No Diet Day was started by Mary Evans Young in 1992 and is an annual movement to reject diet culture. NEDA would like to encourage you to consider the impact diet culture has on your relationship with your body and join the movement to practice body kindness and acceptance.
It’s common to hear someone commenting about needing to lose a few pounds, discussing a diet plan they are following, or a new diet trend shared on social media. Images of diet culture continue to fill social media feeds with tricks to lose weight fast, edited photos to show thinness, and videos of people working out at the gym with overly rigid routines. Have you ever questioned if diets really work? Why consider a diet? I commonly hear “I want to be healthy” or they believe they should be a certain size based on BMI as a determinant of measurement (contrary to popular belief, you cannot tell if someone is healthy just by looking at them.) Body dissatisfaction, weight stigma, and fat phobia may contribute to one’s search for a diet and impacts all genders, ages, races, SES, and ability status.
You are not alone if you struggle with your relationship with your own body. We live in a culture loaded with weight stigma, ageism, and anti-fat bias, so it makes sense that you may have internalized these belief systems leading to body dissatisfaction. It’s difficult to navigate a world where you constantly feel as though you have to change to fit in or to be enough…it’s exhausting.
In addition to body dissatisfaction impacting self-worth, it can also be a risk factor in the development of an eating disorder. This doesn’t mean that everyone who experiences dissatisfaction will develop an eating disorder, but it is important to consider the impact of dieting—restrictive eating patterns, binge eating or emotional eating episodes, and engaging in compensatory behaviors to prevent weight gain – on mental health. Diet cycling leads to a never-ending cycle of feeling good about “healthy changes, followed by a decline into disordered eating patterns that negatively impact mental health.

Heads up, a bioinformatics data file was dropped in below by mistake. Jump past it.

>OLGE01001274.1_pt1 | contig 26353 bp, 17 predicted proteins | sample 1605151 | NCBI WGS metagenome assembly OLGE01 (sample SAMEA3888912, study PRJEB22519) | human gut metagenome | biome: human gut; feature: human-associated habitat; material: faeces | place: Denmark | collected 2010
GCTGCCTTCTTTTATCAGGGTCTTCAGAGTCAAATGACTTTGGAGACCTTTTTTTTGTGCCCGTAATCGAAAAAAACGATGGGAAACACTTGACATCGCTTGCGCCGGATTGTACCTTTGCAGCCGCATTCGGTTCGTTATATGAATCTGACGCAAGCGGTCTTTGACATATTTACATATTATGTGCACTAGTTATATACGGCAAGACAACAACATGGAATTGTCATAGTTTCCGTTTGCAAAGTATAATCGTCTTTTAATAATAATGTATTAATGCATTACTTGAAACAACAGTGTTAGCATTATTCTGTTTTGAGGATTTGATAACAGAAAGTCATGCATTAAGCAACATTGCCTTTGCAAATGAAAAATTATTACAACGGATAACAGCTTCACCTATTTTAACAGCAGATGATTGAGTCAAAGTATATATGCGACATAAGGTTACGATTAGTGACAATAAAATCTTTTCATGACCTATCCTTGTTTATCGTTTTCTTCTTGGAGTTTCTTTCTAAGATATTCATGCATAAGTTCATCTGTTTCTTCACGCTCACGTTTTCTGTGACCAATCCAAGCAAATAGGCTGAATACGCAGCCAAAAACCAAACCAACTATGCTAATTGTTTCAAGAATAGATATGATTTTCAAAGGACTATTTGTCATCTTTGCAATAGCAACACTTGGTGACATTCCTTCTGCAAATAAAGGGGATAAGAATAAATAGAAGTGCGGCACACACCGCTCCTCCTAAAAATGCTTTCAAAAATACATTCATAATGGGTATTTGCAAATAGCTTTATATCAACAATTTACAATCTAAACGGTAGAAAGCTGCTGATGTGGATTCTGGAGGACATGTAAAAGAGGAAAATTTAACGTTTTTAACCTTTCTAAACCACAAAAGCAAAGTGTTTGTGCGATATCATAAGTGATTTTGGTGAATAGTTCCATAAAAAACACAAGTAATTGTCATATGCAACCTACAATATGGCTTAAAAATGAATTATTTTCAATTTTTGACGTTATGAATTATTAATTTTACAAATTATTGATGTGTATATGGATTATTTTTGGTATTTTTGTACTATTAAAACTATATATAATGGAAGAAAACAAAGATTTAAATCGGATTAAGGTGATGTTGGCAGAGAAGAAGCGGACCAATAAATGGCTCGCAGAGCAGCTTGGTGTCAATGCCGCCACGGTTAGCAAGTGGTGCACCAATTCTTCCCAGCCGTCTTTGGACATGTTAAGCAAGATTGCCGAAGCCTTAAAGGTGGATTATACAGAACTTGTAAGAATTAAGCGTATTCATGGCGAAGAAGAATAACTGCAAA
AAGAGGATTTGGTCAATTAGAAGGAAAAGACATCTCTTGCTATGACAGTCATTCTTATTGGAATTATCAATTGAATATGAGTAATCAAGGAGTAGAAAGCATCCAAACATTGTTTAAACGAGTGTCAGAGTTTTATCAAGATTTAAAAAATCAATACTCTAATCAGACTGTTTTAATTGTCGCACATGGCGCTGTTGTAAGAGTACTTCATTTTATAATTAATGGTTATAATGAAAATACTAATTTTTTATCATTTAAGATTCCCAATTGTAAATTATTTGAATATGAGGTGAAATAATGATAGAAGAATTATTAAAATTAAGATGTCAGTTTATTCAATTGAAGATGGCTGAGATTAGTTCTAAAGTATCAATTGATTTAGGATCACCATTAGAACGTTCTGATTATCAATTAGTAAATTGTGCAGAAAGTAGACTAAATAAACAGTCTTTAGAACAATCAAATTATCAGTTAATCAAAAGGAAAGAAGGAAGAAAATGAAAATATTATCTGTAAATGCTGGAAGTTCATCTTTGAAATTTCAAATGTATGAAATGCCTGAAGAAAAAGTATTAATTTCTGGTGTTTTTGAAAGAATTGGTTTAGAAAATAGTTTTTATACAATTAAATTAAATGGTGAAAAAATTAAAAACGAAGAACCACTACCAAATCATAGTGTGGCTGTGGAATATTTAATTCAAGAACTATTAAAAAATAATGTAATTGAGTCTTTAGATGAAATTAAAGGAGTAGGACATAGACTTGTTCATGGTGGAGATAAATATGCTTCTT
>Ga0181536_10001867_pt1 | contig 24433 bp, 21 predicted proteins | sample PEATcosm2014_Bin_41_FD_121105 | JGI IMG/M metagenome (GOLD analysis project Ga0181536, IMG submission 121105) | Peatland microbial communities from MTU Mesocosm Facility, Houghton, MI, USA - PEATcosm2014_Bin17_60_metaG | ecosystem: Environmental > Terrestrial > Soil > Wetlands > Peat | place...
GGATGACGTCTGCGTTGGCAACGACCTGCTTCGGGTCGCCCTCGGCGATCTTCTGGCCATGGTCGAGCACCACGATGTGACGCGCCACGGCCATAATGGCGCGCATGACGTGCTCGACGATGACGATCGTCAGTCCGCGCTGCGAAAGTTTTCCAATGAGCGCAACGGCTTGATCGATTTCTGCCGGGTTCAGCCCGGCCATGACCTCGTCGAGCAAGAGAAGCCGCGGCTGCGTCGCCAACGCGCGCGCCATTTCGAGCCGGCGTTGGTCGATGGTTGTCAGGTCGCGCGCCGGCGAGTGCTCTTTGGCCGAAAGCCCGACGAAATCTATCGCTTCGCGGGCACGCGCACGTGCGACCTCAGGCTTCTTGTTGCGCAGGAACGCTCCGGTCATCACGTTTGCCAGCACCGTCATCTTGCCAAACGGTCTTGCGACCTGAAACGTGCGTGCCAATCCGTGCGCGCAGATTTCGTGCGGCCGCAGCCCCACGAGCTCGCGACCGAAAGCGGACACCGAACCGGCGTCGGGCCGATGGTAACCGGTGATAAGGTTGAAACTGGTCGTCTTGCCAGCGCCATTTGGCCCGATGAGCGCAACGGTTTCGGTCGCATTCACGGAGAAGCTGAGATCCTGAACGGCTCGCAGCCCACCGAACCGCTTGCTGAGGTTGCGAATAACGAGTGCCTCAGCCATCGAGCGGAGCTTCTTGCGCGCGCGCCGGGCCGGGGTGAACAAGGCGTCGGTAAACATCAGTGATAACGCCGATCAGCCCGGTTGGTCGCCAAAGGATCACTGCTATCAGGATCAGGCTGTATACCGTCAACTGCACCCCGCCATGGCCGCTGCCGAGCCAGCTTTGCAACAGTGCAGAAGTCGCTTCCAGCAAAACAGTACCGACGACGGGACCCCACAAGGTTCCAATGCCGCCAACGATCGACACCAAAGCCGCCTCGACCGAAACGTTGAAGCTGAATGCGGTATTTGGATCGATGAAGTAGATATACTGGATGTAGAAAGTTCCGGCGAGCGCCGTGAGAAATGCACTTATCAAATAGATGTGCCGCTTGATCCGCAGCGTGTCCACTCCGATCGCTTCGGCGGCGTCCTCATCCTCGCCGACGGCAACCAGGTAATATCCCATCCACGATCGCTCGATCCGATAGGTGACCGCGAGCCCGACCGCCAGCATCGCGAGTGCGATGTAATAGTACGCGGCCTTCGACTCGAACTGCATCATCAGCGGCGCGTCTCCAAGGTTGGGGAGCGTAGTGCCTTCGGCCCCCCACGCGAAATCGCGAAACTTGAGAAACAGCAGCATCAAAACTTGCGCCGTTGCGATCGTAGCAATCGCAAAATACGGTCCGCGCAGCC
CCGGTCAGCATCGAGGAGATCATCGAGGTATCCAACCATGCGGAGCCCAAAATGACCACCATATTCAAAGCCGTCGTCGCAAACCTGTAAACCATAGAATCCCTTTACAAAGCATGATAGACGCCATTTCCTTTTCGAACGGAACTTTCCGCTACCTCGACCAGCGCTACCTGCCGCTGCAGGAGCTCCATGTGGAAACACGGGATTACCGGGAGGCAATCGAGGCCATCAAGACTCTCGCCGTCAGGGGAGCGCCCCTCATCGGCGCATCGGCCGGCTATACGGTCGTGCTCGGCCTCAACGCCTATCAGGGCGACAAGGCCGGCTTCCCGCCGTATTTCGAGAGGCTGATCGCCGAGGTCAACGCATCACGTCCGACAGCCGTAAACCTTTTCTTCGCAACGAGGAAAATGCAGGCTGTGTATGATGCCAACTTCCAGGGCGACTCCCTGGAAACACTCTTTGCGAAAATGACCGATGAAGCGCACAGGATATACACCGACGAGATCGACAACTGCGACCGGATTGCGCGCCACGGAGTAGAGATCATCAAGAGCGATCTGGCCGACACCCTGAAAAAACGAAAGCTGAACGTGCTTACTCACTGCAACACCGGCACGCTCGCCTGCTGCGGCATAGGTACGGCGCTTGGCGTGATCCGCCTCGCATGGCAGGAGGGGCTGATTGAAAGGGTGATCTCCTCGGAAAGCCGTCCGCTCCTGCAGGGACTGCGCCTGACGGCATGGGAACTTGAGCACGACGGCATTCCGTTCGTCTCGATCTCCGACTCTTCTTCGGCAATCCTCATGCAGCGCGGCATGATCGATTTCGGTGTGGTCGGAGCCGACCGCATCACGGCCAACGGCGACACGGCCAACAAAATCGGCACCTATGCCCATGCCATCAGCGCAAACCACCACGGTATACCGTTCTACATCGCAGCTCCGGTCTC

Dieting reinforces the message that “something is wrong with you”, “you will be happier if…”, or “you will be desirable when…”. Dieting is not the solution to improve how you feel about yourself or to correct a perceived flaw. We need to address the internalized, judgmental messages related to weight or thoughts about not being good enough. Understanding where these thoughts come from and the impact of these messages on your emotional well-being will allow you to make sustainable changes. Adopting new self-talk, such as re-appraisals of negative thoughts, can help you be kinder and more compassionate toward yourself and your body.
Your body is a small part of who you are, and you are so much more than your body shape or size. However, it is not uncommon that people believe that if they can change their body to achieve their ideal or perfect body (or maybe be happier with their appearance), they will be happier or obtain the life they desire. I’m going to encourage you to work toward self-acceptance – yes, the good and not so good parts – and being authentically yourself. Being exactly who you are will set you free from society’s unrealistic beauty standards. You ARE wonderful now.
You can make impactful changes today by taking a neutral approach to weight, spending time every day to gently connect with your body, engaging in meaningful and joyful activities, re-defining the purpose of exercise and activity, fostering an authentic identity, and building a supportive and encouraging social network.
I hope you will join me and NEDA in taking this stand against diet culture. We would love to hear from you on social media and invite your friends and loved ones to join this day of acceptance and body kindness.
Paula Edwards-Gayfield, LCMHCS, LPC, CEDS-S, is a Regional Assistant Vice President and Diversity & Inclusion Co-Chair at The Renfrew Center. Ms. Edwards-Gayfield is an advocate for increasing awareness about eating disorders affecting Black, Indigenous and People of Color (BIPOC) and is passionate about access to culturally sensitive, inclusive, and equitable care; an experienced presenter addressing eating disorders and diversity, as well as a contributor to the book, Treating Black Women with Eating Disorders: A Clinician’s Guide. She is a certified member and approved supervisor (CEDS-S) of iaedpTM and a former Co-Chair of the African American Eating Disorder Professionals – Black, Indigenous and People of Color Committee (AAEDP-BIPOC). She serves on the National Eating Disorder Association’s (NEDA) Clinical Advisory Council and serves on the advisory board for Eating Disorder Recovery Support (EDRS).